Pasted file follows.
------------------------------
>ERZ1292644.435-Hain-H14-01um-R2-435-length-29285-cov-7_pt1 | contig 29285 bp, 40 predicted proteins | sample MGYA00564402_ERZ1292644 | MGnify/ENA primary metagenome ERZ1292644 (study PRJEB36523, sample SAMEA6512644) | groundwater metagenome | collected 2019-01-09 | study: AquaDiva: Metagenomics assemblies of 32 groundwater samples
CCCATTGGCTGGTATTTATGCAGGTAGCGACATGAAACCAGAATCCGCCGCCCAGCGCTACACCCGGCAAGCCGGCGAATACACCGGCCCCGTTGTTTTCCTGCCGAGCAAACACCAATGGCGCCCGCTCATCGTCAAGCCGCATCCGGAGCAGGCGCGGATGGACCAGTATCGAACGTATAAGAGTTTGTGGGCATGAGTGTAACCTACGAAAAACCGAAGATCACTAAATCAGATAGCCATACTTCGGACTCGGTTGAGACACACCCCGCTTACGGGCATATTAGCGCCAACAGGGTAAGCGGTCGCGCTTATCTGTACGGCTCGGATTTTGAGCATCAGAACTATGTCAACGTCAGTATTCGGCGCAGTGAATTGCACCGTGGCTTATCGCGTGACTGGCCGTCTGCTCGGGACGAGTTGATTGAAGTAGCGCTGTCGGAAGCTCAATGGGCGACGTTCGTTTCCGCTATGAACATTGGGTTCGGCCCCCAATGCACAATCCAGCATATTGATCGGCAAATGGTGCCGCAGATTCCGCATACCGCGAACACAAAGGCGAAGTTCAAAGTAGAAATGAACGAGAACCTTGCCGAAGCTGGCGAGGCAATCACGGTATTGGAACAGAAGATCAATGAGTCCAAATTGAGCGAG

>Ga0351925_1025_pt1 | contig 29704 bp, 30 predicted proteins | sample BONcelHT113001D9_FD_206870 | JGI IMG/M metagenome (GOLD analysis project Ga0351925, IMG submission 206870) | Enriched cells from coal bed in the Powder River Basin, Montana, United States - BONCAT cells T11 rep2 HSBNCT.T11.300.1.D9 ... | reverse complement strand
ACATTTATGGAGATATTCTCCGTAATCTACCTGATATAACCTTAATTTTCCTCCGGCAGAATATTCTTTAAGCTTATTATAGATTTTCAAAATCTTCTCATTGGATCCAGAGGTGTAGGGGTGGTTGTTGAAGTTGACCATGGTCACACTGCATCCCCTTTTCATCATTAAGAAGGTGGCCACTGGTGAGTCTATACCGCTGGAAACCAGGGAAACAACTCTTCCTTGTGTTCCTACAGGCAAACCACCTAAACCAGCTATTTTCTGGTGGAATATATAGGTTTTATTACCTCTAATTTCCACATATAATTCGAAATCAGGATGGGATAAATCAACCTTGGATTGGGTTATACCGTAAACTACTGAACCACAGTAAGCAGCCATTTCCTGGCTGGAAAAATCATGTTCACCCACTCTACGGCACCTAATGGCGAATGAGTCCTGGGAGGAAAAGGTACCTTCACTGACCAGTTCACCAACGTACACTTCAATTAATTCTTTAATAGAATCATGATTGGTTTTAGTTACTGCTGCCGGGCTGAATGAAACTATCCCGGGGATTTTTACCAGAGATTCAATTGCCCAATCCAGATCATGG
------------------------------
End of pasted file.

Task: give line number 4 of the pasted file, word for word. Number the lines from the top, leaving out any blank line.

ACATTTATGGAGATATTCTCCGTAATCTACCTGATATAACCTTAATTTTCCTCCGGCAGAATATTCTTTAAGCTTATTATAGATTTTCAAAATCTTCTCATTGGATCCAGAGGTGTAGGGGTGGTTGTTGAAGTTGACCATGGTCACACTGCATCCCCTTTTCATCATTAAGAAGGTGGCCACTGGTGAGTCTATACCGCTGGAAACCAGGGAAACAACTCTTCCTTGTGTTCCTACAGGCAAACCACCTAAACCAGCTATTTTCTGGTGGAATATATAGGTTTTATTACCTCTAATTTCCACATATAATTCGAAATCAGGATGGGATAAATCAACCTTGGATTGGGTTATACCGTAAACTACTGAACCACAGTAAGCAGCCATTTCCTGGCTGGAAAAATCATGTTCACCCACTCTACGGCACCTAATGGCGAATGAGTCCTGGGAGGAAAAGGTACCTTCACTGACCAGTTCACCAACGTACACTTCAATTAATTCTTTAATAGAATCATGATTGGTTTTAGTTACTGCTGCCGGGCTGAATGAAACTATCCCGGGGATTTTTACCAGAGATTCAATTGCCCAATCCAGATCATGG